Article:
Privacy and security have become public issues this year, thanks to Facebook and Google’s shenanigans going public, and the European Union’s desire to care more about humans than technology.
Thank GDPR. The General Data Protection Regulation in effect in Europe. Yes, it will create a mess that will need to be cleaned up and refine. Instapaper, for example, has ceased European operations to figure out how to deal with it. Microsoft, on the other hand, has gone all in on GDPR regulations– worldwide.
Despite the uncomfortable mess GDPR will cause technology companies that collect and store personal data, the end result will be fewer tricks from the likes of Google, Facebook, Amazon and others who have run roughshod over humanity in an effort to cull as much private information as possible from as many people as possible.
John C. Dvorak (yes, that Dvorak):
GDPR is tough and the punishment for non-compliance is draconian. For example, a breach of record-keeping obligations incurs a fine of 10 million euros or 2 percent of global income, whichever is more.
Yes, such draconian punishment will be challenged in courts, but Europe has a large enough populace that technology companies will prefer to go the way of GDPR rather than risk the public embarrassment of coming down on the wrong side of the privacy issue.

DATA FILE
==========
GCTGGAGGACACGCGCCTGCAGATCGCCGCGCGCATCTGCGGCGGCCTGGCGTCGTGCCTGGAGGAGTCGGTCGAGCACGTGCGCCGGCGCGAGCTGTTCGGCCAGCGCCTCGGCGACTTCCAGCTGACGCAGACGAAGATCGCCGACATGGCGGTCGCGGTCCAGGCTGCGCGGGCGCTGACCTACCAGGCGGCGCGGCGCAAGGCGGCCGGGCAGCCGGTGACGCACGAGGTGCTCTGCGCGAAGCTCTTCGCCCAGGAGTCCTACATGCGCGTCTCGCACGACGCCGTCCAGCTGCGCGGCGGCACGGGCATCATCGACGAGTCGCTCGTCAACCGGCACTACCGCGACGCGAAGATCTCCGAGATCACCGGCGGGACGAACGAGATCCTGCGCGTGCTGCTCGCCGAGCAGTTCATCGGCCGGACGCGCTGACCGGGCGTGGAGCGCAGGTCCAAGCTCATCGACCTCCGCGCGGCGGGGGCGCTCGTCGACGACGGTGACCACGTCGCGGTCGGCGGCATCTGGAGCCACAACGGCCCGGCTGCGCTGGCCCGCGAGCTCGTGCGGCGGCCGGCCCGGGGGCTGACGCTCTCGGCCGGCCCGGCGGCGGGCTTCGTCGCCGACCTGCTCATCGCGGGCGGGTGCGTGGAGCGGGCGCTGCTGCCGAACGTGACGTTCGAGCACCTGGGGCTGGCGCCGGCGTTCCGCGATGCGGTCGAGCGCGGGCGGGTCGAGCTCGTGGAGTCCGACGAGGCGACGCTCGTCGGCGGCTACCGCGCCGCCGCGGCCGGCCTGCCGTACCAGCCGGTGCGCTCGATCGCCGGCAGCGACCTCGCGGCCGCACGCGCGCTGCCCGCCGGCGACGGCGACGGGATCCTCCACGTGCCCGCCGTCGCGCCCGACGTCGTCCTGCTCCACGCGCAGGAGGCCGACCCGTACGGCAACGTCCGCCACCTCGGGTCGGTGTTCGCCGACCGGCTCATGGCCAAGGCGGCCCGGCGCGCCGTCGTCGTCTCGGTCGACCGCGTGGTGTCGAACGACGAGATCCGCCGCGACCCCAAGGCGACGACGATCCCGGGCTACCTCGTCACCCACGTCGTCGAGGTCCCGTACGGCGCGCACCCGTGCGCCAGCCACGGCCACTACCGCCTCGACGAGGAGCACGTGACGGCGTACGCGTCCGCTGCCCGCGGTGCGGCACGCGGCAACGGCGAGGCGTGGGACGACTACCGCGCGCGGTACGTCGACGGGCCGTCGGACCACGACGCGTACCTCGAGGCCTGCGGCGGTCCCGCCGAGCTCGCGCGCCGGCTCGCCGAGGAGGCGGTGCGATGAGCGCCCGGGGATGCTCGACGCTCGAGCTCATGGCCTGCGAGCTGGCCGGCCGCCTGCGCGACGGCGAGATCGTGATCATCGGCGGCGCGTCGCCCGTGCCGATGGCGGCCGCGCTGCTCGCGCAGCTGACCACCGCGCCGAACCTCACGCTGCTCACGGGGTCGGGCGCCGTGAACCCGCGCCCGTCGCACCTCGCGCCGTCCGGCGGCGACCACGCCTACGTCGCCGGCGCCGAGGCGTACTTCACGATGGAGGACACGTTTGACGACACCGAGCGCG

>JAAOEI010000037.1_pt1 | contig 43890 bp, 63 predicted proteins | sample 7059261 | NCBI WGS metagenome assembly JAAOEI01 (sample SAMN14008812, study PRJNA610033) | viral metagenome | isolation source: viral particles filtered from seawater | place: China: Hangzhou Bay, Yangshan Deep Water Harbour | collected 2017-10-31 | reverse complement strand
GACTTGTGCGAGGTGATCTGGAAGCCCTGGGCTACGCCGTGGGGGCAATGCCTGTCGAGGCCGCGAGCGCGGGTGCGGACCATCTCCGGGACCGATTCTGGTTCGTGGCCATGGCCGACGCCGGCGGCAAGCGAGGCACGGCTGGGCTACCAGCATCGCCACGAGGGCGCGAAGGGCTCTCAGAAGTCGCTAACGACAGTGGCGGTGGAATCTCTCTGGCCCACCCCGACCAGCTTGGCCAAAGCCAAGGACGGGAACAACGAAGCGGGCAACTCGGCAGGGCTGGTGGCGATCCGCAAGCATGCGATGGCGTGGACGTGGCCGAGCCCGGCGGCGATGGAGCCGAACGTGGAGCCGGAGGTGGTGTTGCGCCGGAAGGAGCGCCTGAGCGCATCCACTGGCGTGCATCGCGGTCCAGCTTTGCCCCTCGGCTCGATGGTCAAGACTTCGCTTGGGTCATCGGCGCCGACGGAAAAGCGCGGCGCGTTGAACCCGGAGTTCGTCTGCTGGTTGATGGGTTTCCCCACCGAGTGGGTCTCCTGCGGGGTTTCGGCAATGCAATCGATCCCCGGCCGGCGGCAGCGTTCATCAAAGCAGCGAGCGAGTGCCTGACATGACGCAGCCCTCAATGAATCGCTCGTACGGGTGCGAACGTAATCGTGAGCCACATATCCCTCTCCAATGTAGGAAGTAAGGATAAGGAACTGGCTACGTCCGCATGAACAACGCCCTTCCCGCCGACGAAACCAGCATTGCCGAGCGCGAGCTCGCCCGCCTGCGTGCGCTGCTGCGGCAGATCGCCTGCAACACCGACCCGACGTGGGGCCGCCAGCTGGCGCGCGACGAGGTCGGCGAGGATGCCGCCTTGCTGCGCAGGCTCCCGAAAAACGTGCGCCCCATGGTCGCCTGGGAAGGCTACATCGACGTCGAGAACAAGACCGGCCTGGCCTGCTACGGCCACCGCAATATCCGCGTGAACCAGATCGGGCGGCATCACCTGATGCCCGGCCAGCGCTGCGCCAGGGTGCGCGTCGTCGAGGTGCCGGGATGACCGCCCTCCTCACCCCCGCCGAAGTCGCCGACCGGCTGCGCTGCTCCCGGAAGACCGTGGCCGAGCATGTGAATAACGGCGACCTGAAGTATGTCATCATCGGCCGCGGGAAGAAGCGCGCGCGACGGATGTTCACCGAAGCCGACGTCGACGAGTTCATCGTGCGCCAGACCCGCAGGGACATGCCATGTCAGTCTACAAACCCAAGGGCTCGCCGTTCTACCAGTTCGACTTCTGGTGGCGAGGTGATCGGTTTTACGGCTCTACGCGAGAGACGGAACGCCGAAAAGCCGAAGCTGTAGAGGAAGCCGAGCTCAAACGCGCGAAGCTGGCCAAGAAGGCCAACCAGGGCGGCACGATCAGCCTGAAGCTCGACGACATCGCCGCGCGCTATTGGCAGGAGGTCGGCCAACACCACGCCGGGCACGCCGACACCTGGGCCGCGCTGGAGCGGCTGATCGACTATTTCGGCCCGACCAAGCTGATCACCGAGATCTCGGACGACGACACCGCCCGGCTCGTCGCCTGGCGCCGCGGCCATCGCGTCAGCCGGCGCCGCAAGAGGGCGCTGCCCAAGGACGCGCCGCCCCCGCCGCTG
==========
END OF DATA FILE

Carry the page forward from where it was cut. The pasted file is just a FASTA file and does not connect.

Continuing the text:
Infringing people’s data rights or any sort of unlawful transfers of data out of the EU results in a fine of 20 million euros or 4 percent of global income, whichever is higher
I’m not shedding tears or growing sympathy for offenders who have forgotten about their users in their quest for data collection without consequence. For years Google, Facebook, Amazon, and others have had free access to information they harvest from users. Then, that information is sold or combined with other information from other sources.
It’s as if these large technology companies have a personal dossier on all of us. Under GDPR, citizens in Europe control that personal data more than ever.
Supposedly nobody can do anything with your personal data (including identification number, location data, online identifiers, genetic data, and biometric data) without your explicit consent, and you can withdraw consent at any time.
If Microsoft employs GDPR for all its customers and users all over the world, they get applause from me. Even though GDPR is Europe only, it’s good for you, me, and Apple. Apple? The company can improve upon GDPR and become the worldwide leader in privacy rights and personal security.
But don’t hold your breath. There are plenty of obstacles ahead and some of them are technology based.
It will be interesting to see how your rights can be worked out within the various blockchain schemes that seemingly are impossible to edit or expunge randomly within the chain. It seems like it would be a nightmare.
As Dvorak notes, there are no GDPR police, but there are plenty of savvy technologists who prefer a more private world who can track down and expose offenders.
That’s how it should be.
Apple should make that kind of privacy an easy-to-implement option on iOS and macOS.